As cats receive positive attention like petting or treats from a human, they begin to see that person as a source of affection and gratification. A 2019 study by researchers at Oregon State University found that, like dogs, cats form secure and stable attachments to their human caregivers when they have regular pleasant interactions together. The cats in the study were more likely to seek out their caregivers for attention or comfort when frightened or stressed after having strong positive engagement through playtime and petting (source).

By initiating friendly social activities like playing with cat toys, providing tasty foods, or giving gentle pats and scratches, humans can build up a cats’ trust and lay the foundation for an enduring human-feline bond. With regular positive contact, your cat is likely to seek you out and show affection as they form a close attachment.

Cats Respond to Personality Compatibility

One of the factors that influences a cat’s choice of human is personality compatibility. Research indicates that cat personalities tend to match and complement their owner’s personalities[1]. For example, cats often choose quiet, gentle humans who move slowly and speak softly. This is because cats have sensitive hearing and typically prefer calm environments to loud noises and chaos. Their natural timidity and cautiousness make them feel more comfortable around humans with laid back, easy-going personalities.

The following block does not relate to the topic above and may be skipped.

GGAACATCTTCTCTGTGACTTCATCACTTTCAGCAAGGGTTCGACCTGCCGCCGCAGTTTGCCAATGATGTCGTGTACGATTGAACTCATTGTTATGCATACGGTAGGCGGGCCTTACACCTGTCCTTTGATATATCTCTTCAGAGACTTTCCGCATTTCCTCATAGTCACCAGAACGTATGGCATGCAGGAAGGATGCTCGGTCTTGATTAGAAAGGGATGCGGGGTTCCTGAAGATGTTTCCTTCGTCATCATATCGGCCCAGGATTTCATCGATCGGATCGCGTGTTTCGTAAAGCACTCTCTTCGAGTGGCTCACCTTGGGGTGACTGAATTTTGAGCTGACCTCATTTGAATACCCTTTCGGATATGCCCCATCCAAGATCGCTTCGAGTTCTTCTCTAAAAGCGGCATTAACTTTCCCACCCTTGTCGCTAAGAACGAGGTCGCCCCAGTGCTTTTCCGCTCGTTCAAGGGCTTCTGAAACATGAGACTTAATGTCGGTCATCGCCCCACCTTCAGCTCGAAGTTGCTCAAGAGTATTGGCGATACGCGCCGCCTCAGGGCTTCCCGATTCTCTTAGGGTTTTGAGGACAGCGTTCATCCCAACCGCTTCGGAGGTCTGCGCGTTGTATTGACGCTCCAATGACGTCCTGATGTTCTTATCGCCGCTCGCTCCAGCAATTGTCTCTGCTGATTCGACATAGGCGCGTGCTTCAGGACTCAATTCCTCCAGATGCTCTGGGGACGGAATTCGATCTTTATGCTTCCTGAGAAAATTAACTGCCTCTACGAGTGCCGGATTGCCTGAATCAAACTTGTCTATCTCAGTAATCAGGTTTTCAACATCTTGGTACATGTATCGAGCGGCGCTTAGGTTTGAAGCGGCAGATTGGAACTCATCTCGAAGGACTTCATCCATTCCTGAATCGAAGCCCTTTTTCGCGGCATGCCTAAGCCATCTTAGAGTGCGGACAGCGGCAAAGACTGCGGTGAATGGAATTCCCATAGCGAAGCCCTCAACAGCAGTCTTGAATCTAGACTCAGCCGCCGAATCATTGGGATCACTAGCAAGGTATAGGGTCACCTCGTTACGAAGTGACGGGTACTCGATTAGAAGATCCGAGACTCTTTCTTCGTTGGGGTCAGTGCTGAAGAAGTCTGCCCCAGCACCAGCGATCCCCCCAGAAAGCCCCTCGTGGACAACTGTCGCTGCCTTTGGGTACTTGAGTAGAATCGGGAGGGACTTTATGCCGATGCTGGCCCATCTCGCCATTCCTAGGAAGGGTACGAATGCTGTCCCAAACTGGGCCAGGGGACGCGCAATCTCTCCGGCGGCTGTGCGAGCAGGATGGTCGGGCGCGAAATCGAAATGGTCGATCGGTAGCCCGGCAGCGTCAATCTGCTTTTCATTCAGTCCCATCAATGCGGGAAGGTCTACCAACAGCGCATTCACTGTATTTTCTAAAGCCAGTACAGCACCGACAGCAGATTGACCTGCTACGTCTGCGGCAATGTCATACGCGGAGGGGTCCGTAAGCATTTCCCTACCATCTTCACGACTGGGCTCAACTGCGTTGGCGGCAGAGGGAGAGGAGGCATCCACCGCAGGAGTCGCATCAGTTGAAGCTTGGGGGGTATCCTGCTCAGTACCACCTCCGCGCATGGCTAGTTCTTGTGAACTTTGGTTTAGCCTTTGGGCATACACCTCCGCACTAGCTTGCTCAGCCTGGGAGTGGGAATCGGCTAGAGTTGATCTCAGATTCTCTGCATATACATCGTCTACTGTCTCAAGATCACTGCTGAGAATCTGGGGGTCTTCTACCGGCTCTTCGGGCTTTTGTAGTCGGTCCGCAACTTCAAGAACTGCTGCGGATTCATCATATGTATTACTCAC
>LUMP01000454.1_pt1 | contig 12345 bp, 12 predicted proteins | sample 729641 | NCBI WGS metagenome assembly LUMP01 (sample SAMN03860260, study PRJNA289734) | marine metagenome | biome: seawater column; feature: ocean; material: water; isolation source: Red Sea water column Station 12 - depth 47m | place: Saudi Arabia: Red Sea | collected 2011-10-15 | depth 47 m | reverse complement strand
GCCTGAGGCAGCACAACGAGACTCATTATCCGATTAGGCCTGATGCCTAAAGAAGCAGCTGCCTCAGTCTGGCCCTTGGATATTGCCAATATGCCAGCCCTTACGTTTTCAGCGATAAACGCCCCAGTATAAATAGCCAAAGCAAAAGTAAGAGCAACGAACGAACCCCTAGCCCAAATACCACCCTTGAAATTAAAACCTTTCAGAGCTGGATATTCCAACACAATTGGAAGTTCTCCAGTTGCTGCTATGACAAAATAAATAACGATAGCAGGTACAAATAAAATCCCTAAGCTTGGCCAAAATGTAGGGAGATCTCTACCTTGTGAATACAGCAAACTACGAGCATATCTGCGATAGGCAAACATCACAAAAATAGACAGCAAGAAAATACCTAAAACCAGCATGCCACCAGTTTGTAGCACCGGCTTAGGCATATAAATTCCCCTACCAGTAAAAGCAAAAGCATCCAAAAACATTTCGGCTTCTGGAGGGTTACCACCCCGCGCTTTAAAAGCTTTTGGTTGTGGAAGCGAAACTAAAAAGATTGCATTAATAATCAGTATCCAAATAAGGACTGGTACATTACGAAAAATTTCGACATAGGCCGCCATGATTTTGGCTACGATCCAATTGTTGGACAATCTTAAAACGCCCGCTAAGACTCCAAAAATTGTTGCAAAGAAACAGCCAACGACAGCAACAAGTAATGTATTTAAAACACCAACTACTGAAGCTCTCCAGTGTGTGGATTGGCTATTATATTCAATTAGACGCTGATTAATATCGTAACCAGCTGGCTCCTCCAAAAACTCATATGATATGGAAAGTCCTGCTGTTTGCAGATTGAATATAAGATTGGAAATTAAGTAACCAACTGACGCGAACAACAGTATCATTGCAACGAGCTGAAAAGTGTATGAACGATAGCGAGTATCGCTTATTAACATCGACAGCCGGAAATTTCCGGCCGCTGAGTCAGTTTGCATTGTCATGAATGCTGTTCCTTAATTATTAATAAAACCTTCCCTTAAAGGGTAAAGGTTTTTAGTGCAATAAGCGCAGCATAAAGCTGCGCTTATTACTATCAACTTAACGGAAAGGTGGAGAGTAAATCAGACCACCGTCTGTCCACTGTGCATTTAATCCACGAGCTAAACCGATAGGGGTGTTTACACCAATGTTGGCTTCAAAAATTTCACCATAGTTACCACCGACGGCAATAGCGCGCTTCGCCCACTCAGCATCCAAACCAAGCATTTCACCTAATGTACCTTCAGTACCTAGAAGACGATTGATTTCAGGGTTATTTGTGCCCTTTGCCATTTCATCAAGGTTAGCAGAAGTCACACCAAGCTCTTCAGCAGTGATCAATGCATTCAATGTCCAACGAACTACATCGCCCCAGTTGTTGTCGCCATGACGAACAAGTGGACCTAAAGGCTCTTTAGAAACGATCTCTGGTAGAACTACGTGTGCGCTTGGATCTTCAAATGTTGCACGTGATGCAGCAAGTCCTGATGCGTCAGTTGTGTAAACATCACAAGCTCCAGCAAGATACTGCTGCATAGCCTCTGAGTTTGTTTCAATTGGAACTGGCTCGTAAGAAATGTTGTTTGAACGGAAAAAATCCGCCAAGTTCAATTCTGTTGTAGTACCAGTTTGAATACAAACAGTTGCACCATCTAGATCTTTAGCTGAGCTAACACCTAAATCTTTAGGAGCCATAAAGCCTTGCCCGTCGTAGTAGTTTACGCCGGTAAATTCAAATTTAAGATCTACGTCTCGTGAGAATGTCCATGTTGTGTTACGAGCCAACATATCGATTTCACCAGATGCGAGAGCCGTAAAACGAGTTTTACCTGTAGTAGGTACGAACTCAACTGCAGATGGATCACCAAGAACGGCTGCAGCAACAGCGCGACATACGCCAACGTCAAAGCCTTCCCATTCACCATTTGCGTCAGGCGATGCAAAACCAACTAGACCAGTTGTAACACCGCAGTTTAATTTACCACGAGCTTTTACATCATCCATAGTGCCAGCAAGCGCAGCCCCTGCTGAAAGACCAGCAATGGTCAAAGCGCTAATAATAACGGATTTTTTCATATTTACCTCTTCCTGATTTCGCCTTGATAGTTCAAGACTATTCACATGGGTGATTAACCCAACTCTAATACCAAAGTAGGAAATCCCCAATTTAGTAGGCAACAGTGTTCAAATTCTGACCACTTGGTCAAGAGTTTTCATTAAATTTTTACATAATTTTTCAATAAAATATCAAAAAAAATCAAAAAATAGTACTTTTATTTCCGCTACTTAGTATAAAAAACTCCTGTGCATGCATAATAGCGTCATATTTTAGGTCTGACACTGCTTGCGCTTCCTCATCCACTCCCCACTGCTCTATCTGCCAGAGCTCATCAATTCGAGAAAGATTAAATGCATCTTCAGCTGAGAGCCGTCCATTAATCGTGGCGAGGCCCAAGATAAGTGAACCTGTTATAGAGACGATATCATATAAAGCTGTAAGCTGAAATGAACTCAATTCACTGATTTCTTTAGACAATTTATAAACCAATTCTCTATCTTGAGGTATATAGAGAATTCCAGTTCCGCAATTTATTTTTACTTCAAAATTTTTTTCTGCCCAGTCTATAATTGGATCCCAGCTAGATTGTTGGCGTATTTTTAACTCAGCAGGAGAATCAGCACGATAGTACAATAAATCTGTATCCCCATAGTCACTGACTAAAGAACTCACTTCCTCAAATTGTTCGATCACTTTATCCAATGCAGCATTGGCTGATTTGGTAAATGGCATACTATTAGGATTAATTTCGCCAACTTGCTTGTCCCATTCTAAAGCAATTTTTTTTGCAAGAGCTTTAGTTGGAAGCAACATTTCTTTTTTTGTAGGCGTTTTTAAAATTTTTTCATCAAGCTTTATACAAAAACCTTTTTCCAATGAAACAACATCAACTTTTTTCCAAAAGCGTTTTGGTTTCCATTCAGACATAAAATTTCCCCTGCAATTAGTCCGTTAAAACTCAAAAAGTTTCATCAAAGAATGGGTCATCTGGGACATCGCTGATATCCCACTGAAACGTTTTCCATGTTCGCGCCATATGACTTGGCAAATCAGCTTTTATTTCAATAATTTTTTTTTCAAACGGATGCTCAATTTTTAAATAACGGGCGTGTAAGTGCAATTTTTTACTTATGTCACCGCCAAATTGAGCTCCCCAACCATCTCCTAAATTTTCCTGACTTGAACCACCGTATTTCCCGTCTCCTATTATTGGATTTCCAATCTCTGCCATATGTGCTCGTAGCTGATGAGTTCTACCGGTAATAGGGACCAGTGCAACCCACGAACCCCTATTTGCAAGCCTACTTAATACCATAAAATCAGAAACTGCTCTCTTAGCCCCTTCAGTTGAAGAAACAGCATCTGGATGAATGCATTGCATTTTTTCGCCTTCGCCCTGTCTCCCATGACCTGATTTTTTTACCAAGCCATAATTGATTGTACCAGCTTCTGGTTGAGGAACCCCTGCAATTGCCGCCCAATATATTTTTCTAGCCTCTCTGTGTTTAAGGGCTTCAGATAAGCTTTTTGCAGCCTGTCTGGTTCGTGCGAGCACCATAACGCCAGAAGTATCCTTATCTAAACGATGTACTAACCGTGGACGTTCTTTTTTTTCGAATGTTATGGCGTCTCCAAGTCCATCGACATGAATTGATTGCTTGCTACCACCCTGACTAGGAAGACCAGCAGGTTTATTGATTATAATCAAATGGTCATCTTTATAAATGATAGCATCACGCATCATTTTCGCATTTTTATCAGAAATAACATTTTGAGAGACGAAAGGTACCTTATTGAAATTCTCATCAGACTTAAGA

Cats are observant of human behavior and they pick up on energy and body language. Anxious, loud, or aggressive humans make cats feel uncomfortable and unsafe. On the other hand, patient, predictable humans allow cats to gradually acclimate to their presence and build trust over time. The fact that cats are selectively social by nature means they gravitate towards introspective individuals who respect their boundaries. Ultimately, cats often seem to choose companions whose energy and lifestyle matches their own.


Cats Select Humans Who Respect Their Needs

Cats need a certain level of space and independence. Despite domestication, most cats do not enjoy prolonged human handling and petting like dogs do. According to some experts, a cat may tolerate a maximum of 3-4 minutes of petting before getting overstimulated. Picking up a cat and holding it when unsolicited can sometimes lead to bites or scratches.

Instead, most cats prefer humans who respect their boundaries and let them dictate terms of engagement. For example, cats often initiate contact such as rubbing up against legs or jumping into laps on their own terms. Humans who refrain from forcing contact and wait for the cat to approach first are more likely to gain a cat’s approval and affection. These humans understand a cat’s independent nature and need for personal space.